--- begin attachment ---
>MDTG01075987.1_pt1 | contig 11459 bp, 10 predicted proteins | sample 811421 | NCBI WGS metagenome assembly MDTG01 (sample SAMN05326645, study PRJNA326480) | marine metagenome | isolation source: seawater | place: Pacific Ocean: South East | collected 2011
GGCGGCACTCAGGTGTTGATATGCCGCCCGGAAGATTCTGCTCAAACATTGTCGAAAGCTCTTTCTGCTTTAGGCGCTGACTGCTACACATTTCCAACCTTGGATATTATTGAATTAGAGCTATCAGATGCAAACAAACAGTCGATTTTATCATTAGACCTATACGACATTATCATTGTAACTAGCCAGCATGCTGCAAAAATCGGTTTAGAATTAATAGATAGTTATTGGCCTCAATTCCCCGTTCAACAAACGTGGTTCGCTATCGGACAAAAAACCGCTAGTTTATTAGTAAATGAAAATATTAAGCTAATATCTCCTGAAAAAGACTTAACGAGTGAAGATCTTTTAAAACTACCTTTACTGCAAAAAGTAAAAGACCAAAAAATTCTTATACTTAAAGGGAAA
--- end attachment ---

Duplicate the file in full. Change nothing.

>MDTG01075987.1_pt1 | contig 11459 bp, 10 predicted proteins | sample 811421 | NCBI WGS metagenome assembly MDTG01 (sample SAMN05326645, study PRJNA326480) | marine metagenome | isolation source: seawater | place: Pacific Ocean: South East | collected 2011
GGCGGCACTCAGGTGTTGATATGCCGCCCGGAAGATTCTGCTCAAACATTGTCGAAAGCTCTTTCTGCTTTAGGCGCTGACTGCTACACATTTCCAACCTTGGATATTATTGAATTAGAGCTATCAGATGCAAACAAACAGTCGATTTTATCATTAGACCTATACGACATTATCATTGTAACTAGCCAGCATGCTGCAAAAATCGGTTTAGAATTAATAGATAGTTATTGGCCTCAATTCCCCGTTCAACAAACGTGGTTCGCTATCGGACAAAAAACCGCTAGTTTATTAGTAAATGAAAATATTAAGCTAATATCTCCTGAAAAAGACTTAACGAGTGAAGATCTTTTAAAACTACCTTTACTGCAAAAAGTAAAAGACCAAAAAATTCTTATACTTAAAGGGAAA